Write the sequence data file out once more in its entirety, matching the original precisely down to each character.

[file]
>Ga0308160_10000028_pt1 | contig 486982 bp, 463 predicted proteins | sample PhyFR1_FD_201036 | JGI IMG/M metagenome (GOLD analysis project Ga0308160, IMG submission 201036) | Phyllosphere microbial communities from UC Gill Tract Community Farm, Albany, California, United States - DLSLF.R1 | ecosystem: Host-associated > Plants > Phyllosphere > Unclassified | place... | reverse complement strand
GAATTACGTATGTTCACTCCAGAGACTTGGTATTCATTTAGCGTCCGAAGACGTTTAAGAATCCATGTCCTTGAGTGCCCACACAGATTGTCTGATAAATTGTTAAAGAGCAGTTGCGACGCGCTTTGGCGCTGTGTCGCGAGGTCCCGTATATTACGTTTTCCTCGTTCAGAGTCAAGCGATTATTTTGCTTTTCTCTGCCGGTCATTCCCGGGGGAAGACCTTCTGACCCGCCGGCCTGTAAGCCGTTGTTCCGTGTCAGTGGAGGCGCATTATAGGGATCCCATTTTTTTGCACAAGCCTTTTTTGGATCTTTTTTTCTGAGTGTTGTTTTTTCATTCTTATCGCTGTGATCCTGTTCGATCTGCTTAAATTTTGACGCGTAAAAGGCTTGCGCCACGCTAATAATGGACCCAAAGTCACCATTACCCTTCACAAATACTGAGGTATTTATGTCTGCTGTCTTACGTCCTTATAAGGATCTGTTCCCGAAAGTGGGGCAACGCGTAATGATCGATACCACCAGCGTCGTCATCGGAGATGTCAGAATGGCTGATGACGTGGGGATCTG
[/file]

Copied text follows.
>Ga0308160_10000028_pt1 | contig 486982 bp, 463 predicted proteins | sample PhyFR1_FD_201036 | JGI IMG/M metagenome (GOLD analysis project Ga0308160, IMG submission 201036) | Phyllosphere microbial communities from UC Gill Tract Community Farm, Albany, California, United States - DLSLF.R1 | ecosystem: Host-associated > Plants > Phyllosphere > Unclassified | place... | reverse complement strand
GAATTACGTATGTTCACTCCAGAGACTTGGTATTCATTTAGCGTCCGAAGACGTTTAAGAATCCATGTCCTTGAGTGCCCACACAGATTGTCTGATAAATTGTTAAAGAGCAGTTGCGACGCGCTTTGGCGCTGTGTCGCGAGGTCCCGTATATTACGTTTTCCTCGTTCAGAGTCAAGCGATTATTTTGCTTTTCTCTGCCGGTCATTCCCGGGGGAAGACCTTCTGACCCGCCGGCCTGTAAGCCGTTGTTCCGTGTCAGTGGAGGCGCATTATAGGGATCCCATTTTTTTGCACAAGCCTTTTTTGGATCTTTTTTTCTGAGTGTTGTTTTTTCATTCTTATCGCTGTGATCCTGTTCGATCTGCTTAAATTTTGACGCGTAAAAGGCTTGCGCCACGCTAATAATGGACCCAAAGTCACCATTACCCTTCACAAATACTGAGGTATTTATGTCTGCTGTCTTACGTCCTTATAAGGATCTGTTCCCGAAAGTGGGGCAACGCGTAATGATCGATACCACCAGCGTCGTCATCGGAGATGTCAGAATGGCTGATGACGTGGGGATCTG